Tradecraft - This is why your tools and exploits get detected by EDR11 Jan 2020
Recently I had the opportunity to play around with EDRs and test what works and doesn’t. What struck me is just how many behaviours and actions EDRs actually monitor for, and that unfortunately (for red team at least) most tools are not at all developed to combat the level of monitoring that EDRs provide. Below, I’ve compiled the most common reasons why the tools and payloads I tested were getting flagged as malicious and suspicious by EDRs so that you can hopefully also learn from my experiences.
The big no-no’s
Injecting into other processes
I was surprised, but this was actually the biggest contributor to why every tool I ran got detected again and again. Many tools rely on code injection to work. Opening up a windows process like notepad or running a dll and then injecting code into it is a common method to get around issues with unreliable code, because if the exploit code fails then the host process will almost always die. The EDR will almost always detect the injection of code into another process as malicious trigger all kinds of alerts.
Some techniques I tried like masking the parent process id that the new process runs under was successful in obfuscating which process had done the injection, but nonetheless the subprocess itelf was detected as malicious and instantly created an alert.
Similarly, some applications that implement self-injection were also detected as malicious. Though this was much more reliable than the injection into other processes (which literally never evaded detection), some tools appear to allocate RWX pages for self-injection, which turned out to be a significant contributor to whether a process was considered malicious or not.
As mentioned, whether memory was set to RWX (read-write-execute) was a huge contributor in if executed code was detected as malicious or suspicious. Simply sticking with NX pages (that is, write OR execute on a page and never both) completely eliminated self-injection and shellcode detection in several cases. I strongly suggest that every precuation is taken to ensure RWX pages are never used anywhere in your tool if you want to avoid EDR detection.
PE/ELF code residing in memory
Simply having PE/ELF code residing in memory somewhere during process execution was enough to get flagged as suspicious in a few test cases. Either hide it, or decrypt it immediately before use and then discard it if you need to use this method.
Obfuscating powershell commands
Running a command under powershell with base64-encoded strings, piping output from a Invoke-WebRequest into a Invoke-Expression, etc, seemed to cause processes to get flagged as suspicious in a majority of cases. I believe this is because there are few legitimate uses for doing this, and it’s all too easy for the EDR to check this because powershell is so heavily instrumented. Funnily enough, in several cases just using cmd instead of powershell was enough to bypass detection, though that’s unlikely to last.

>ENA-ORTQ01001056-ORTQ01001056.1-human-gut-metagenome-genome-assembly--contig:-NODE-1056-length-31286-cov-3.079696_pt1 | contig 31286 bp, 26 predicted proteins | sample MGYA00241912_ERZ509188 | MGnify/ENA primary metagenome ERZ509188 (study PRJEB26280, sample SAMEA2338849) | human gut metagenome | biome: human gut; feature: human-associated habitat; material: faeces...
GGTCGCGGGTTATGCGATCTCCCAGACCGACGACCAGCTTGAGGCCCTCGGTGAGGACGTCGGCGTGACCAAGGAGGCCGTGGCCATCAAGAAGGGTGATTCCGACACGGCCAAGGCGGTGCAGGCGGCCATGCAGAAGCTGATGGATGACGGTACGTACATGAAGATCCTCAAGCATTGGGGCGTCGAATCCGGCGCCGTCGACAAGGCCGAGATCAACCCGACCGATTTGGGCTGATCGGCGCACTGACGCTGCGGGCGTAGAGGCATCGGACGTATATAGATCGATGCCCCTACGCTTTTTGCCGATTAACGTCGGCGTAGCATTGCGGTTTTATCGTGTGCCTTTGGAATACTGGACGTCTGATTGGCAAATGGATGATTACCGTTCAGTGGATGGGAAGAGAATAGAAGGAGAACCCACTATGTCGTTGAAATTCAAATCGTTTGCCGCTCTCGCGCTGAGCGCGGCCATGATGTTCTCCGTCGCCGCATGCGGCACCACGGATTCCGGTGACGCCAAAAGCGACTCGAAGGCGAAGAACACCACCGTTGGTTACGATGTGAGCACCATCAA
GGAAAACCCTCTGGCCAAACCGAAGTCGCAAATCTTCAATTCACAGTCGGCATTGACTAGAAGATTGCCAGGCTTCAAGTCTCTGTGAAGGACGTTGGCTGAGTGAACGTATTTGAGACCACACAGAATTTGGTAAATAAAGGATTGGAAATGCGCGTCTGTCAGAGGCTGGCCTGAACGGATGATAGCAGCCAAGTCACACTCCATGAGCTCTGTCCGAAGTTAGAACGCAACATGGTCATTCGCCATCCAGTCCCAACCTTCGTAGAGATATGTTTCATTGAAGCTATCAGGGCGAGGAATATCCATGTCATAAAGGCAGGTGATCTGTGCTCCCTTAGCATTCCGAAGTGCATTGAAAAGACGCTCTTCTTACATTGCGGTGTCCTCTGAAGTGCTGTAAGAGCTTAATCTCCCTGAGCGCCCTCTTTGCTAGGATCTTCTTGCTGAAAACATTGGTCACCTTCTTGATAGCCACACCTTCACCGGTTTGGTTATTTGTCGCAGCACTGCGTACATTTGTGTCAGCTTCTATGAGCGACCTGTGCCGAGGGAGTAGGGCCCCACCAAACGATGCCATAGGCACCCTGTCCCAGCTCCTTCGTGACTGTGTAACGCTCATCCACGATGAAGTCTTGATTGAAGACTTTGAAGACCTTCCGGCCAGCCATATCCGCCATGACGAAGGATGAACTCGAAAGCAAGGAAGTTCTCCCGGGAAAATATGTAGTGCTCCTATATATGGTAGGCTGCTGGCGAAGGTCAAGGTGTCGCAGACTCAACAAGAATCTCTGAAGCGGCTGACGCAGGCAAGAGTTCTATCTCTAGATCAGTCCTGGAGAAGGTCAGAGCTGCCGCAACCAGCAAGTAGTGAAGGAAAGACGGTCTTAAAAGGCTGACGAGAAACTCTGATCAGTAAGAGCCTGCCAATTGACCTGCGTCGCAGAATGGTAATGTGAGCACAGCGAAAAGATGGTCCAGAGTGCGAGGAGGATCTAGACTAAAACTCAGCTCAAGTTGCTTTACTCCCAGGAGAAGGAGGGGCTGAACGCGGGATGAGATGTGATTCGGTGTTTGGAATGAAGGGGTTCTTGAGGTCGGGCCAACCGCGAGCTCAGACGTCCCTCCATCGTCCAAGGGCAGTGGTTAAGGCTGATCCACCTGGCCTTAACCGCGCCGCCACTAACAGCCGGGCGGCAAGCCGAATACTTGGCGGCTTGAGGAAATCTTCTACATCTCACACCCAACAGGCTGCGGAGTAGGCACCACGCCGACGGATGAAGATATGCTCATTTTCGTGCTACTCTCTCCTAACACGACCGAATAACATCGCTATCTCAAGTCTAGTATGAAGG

Exfiltration using odd protocols
DNS exfiltration appears to be widely recognized as a threat by EDRs and some effort is taken to detect it and in one of my test cases it was flagged almost immediately. There may be techniques which can bypass detection, but my recommendation is to try to exfiltrate by blending in with more common sources of traffic instead like HTTPS.
High-privilege or high-integrity processes in unexpected places
If you do a privilege escalation or UAC bypass, do your best to make sure that any high-privilege/integrity process you spawn do not look out of place. A cmd.exe instance running as NT Authority\System under Domain\Bob’s notepad.exe will get you detected in most of my tests. Better is making sure that process gets placed under another process owned by something more appropriate, like another process owner by NT Authority\System for example.
Reflection is a common way to execute payloads or tools right now, partially because your payload may never have to touch the disk to execute. In my experiments, EDRs are sensitive to reflection because it’s not very commonly used in legitimate applications. In one case, reflection resulted in a RWX page being allocated and therefore getting detected as shellcode – instantly considered evil – in others, reflection would either evade detection or get flagged as suspicious. The latter case seemed mostly to do with how the code loaded was stored in memory before execution, as floating PE/ELF code was considered suspicious in and of itself. Ironically, writing to disk was the easiest way to evade detection because the EDR appeared to consider it normal disk activity.
High-privilege accounts doing unexpected things
In one case, the reason one of my tests was marked as suspicious was because a normally benign command was being run under NT Authority\System (something which usually never happens). I would therefore suggest you take a least-privilege approach and only use higher privileges accounts for things that require higher privileges to avoid casually getting detected for doing non-malicious actions.
So there you have it. In a vast majority of my test cases, these were the reasons my attmepts got detected. If you take into consideration the above points and design your tools and payloads to take this into account you are likely to be tremendously much more succesful.